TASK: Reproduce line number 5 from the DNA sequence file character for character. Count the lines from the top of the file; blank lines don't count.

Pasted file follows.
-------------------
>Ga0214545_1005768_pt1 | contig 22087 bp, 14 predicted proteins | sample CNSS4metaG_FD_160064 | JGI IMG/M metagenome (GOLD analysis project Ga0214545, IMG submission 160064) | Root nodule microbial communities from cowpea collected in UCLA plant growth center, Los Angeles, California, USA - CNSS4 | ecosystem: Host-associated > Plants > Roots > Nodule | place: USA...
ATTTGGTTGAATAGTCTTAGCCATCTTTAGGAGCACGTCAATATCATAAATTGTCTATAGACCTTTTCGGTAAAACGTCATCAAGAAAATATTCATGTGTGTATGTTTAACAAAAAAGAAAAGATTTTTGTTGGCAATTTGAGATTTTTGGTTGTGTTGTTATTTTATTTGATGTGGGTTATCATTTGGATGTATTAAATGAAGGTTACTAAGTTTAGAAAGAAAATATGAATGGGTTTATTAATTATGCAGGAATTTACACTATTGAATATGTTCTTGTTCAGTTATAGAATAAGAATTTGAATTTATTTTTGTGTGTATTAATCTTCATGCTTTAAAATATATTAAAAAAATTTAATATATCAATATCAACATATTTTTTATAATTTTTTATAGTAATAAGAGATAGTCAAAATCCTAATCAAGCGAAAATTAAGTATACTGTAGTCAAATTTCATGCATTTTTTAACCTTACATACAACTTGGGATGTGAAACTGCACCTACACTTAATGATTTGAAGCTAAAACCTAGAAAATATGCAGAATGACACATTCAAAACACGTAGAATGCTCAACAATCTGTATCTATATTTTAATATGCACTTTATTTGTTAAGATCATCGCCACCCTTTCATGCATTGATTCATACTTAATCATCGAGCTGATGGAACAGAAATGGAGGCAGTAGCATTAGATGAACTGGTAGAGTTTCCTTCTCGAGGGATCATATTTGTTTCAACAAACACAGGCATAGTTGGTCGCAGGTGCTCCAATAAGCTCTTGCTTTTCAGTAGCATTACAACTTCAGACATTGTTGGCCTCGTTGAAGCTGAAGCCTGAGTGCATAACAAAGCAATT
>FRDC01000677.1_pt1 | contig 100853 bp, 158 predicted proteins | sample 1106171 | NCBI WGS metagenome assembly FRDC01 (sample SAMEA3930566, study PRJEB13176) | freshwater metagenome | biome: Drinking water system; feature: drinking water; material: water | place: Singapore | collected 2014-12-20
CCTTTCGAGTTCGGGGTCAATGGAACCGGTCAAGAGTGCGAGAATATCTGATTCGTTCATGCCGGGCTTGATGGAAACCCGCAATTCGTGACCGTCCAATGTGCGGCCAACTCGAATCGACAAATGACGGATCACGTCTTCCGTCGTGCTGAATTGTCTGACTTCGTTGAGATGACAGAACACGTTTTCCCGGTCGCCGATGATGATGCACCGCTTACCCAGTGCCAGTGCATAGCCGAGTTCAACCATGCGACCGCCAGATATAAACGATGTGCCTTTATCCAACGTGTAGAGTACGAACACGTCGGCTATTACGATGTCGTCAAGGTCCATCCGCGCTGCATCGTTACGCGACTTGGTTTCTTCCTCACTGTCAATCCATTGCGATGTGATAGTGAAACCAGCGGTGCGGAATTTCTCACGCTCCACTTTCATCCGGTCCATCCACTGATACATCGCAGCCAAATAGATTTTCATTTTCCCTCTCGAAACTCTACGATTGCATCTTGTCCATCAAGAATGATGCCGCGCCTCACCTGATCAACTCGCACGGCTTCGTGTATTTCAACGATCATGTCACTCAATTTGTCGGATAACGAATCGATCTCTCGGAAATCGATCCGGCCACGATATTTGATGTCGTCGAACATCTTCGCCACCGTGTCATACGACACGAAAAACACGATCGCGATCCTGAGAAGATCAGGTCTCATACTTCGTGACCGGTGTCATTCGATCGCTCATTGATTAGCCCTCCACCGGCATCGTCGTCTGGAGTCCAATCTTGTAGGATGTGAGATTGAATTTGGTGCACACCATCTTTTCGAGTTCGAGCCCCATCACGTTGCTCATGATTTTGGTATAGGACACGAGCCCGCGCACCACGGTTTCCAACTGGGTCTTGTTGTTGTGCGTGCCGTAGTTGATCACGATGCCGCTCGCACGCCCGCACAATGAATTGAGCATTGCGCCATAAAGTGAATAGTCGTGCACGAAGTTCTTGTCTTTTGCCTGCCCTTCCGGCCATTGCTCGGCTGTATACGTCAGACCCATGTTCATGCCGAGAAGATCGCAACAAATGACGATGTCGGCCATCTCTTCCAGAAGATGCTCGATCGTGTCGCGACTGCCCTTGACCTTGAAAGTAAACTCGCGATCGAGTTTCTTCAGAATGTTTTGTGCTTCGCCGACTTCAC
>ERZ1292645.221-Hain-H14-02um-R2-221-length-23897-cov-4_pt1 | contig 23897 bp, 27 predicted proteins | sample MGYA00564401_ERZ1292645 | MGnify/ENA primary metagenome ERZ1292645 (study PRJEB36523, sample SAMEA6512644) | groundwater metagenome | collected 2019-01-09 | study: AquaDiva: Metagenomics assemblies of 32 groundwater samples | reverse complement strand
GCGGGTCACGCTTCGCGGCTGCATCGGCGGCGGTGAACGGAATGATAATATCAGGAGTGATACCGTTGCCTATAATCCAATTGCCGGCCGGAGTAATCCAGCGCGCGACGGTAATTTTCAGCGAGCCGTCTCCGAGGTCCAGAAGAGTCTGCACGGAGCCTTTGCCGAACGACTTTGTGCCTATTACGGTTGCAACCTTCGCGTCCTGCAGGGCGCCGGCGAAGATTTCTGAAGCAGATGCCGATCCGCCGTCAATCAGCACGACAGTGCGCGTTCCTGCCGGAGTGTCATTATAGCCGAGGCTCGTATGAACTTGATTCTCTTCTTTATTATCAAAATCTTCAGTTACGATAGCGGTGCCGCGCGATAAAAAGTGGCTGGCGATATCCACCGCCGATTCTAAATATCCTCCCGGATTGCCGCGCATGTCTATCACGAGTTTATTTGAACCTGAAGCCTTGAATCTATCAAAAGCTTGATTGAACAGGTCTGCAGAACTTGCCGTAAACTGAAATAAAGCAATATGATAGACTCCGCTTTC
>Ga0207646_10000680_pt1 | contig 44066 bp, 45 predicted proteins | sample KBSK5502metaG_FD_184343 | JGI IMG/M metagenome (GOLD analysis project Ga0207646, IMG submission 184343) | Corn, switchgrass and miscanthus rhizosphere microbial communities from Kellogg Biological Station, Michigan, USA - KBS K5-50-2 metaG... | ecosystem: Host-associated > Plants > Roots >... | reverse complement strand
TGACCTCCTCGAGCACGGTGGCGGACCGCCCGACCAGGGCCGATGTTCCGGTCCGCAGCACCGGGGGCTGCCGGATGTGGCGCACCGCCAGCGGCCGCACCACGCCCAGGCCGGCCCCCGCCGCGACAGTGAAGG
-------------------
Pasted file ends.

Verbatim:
>ERZ1292645.221-Hain-H14-02um-R2-221-length-23897-cov-4_pt1 | contig 23897 bp, 27 predicted proteins | sample MGYA00564401_ERZ1292645 | MGnify/ENA primary metagenome ERZ1292645 (study PRJEB36523, sample SAMEA6512644) | groundwater metagenome | collected 2019-01-09 | study: AquaDiva: Metagenomics assemblies of 32 groundwater samples | reverse complement strand